Clear signs and arrangement of collections are important to promote a library's fiction collection. I think going along with this, if you have the collection arranged how you see best fit using the signs you think are best fit, you still need to be open and receptive to change based on the patron's needs. For example, at the IU Education Library where I work we have a sign above the reference desk that says "Ask ? Here". However, no one seemed to ever approach the reference desk to ask their questions but would go to the circulation desk instead. The circulation workers would direct them in the reference desk location or attempt to answer the question themselves, but overall there was something about the reference desk location or signage that was not working and needed a change. Fiction collections can suffer similar problems. Even using clear and simple signs and arrangement that makes sense, this still may not work for the patron. Being open to suggestions and noticing repeating problems is essential in rearrangement of your collection. Librarians become so used to their environment that it is hard to see problems patrons may have. It could be useful to have an honest friend who is not familiar with your library visit your fiction collection and see if they can easily navigate the area and take any feedback they have on ways in which it was confusing or difficult.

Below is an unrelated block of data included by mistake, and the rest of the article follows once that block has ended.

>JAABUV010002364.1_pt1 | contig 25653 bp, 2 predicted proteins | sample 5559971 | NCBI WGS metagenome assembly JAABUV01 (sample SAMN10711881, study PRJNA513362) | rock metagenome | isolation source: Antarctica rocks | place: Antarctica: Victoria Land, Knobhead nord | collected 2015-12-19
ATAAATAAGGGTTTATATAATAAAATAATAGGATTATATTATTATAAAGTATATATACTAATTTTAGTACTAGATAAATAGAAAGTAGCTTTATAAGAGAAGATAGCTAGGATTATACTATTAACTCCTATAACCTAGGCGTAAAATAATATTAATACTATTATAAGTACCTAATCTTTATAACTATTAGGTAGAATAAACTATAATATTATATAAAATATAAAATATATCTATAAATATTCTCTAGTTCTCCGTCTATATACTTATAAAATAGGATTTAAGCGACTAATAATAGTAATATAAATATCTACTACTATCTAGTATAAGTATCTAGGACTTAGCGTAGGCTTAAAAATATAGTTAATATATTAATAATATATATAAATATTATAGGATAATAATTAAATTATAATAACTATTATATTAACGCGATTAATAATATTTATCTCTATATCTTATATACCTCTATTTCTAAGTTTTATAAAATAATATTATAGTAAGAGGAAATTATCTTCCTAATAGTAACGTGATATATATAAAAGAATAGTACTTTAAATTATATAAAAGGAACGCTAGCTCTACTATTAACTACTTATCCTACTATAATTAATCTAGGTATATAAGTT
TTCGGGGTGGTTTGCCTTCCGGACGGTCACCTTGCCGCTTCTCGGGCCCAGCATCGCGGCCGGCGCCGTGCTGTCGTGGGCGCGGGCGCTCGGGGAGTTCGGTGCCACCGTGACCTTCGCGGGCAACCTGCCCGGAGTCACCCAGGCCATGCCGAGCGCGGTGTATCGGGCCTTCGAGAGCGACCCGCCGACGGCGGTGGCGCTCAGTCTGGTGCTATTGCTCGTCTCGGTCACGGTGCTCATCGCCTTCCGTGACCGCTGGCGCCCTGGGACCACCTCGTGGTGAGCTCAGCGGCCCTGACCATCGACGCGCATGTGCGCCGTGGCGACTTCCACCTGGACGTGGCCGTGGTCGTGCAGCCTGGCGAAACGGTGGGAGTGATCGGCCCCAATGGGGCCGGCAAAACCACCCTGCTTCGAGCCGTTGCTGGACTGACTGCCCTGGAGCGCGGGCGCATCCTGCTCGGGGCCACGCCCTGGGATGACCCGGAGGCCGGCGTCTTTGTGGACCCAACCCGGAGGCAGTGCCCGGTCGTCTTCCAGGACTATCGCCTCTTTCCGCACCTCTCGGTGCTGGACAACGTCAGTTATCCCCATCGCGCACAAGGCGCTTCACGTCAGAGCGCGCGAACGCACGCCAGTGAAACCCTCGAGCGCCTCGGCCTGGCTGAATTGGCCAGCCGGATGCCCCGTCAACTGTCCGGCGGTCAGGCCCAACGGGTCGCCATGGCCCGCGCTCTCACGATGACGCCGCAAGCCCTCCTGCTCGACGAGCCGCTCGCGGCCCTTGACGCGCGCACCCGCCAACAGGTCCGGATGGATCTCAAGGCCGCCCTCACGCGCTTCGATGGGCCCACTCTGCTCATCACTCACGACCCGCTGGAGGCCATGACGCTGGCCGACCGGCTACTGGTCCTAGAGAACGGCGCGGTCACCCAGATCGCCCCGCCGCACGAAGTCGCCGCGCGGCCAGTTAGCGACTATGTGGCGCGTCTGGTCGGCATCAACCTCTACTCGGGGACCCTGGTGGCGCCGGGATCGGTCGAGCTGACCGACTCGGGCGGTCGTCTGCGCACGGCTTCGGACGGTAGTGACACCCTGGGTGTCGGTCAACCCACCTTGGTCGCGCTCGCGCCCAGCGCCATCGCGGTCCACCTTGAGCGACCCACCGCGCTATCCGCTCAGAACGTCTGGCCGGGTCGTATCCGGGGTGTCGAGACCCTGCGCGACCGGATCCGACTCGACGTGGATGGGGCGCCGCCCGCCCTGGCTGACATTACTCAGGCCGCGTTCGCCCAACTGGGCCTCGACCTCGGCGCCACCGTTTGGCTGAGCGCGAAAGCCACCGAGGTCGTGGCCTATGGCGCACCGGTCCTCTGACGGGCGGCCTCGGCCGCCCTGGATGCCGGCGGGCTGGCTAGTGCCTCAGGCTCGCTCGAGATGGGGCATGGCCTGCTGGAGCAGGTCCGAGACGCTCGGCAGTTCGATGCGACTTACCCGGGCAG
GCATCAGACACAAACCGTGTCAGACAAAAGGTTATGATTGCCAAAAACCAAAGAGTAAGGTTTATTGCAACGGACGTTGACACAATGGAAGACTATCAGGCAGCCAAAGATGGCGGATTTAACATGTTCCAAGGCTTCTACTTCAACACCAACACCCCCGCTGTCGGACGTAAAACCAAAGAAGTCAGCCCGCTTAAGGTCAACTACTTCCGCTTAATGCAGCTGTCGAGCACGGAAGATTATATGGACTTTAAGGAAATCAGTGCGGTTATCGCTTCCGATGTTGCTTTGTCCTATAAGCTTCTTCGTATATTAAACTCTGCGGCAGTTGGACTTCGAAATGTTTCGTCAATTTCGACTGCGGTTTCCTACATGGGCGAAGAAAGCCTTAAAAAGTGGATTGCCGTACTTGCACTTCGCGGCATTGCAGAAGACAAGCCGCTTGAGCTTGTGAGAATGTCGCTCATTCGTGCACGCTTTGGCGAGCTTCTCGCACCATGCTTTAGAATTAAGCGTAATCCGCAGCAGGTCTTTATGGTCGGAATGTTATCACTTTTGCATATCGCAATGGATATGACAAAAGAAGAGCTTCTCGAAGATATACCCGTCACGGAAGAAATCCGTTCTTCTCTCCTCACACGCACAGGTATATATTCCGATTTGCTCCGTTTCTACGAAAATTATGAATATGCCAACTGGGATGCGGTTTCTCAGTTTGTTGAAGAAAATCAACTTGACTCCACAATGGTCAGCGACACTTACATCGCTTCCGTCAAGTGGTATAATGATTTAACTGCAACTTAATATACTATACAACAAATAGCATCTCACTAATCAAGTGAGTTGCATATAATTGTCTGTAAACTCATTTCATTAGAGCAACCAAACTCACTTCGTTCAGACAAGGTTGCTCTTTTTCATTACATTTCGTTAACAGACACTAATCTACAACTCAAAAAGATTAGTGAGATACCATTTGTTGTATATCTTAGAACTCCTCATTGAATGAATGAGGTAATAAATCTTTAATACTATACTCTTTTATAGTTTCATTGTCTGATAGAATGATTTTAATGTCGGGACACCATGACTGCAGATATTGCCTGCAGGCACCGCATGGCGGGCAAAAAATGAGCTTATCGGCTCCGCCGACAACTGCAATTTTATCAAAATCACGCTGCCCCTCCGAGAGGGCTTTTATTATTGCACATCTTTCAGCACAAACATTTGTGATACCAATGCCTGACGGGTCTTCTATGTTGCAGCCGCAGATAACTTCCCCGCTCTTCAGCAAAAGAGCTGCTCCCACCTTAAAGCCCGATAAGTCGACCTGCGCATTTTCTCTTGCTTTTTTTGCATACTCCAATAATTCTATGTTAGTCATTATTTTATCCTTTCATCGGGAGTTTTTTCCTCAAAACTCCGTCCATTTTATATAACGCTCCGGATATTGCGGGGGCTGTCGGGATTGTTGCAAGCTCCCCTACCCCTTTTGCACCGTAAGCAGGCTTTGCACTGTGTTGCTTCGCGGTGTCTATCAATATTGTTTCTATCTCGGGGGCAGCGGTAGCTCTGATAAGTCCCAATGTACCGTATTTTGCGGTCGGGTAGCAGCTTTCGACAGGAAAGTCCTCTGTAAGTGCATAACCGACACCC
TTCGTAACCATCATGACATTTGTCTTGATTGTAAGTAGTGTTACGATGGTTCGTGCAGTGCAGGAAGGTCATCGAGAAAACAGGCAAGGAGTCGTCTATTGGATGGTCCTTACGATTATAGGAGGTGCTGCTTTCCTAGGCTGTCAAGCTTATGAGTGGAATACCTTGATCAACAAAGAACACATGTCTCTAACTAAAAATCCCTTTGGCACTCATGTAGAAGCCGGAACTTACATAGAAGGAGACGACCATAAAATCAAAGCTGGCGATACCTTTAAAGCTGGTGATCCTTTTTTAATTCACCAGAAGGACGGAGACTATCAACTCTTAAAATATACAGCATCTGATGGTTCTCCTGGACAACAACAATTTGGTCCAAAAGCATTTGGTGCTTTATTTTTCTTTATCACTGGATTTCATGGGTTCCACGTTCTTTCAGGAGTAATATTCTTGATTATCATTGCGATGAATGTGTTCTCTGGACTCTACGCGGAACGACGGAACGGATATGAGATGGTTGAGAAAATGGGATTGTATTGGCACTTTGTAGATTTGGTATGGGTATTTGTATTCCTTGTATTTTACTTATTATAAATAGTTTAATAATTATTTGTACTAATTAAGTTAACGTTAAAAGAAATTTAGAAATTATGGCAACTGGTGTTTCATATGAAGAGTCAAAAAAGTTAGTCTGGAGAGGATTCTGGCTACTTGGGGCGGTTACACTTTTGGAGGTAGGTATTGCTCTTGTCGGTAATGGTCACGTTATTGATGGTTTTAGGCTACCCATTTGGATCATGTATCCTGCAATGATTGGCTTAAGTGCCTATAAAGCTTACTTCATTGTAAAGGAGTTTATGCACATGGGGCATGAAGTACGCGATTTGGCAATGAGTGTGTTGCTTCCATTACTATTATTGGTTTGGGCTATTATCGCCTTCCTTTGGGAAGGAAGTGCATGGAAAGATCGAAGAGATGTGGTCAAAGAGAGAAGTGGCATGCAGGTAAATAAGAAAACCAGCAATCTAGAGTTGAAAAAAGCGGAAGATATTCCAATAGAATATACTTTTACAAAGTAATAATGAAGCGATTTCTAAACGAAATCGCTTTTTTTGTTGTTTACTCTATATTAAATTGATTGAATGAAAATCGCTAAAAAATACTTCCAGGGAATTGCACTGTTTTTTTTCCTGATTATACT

Book displays seem to be a very effective method of showcasing your collection. Book display areas should ideally be open and easily accessible to the patrons. When I worked at high school library I would make displays throughout the library on any available surface. The displays that were at hip level and without barriers by far circulated the quickest. However, administration also requested displays in locked glass cases. These displays were still open to circulation but the patron had to come ask me to unlock the case for them to get the book they wanted. I would put many signs around the display to make it clear that these books were available to check out, however oftentimes no one would check out books from these displays because of this extra layer of work.
Bookmarks are also a great tool for displaying information about a library's collection. I have also found them effective to use to promote upcoming library programs and events. If the bookmarks are in convenient locations such as the circulation area or even throughout the fiction section, patrons of all ages are likely to reach for them to use for the book that are about to check out. Bookmarks do take more time to make and also may be easily lost by patrons, however even if the bookmark only lasts for one book, the patron may better remember the information that was on the bookmark. Also, if they find the information handy, they are more likely to keep the bookmark around to reuse.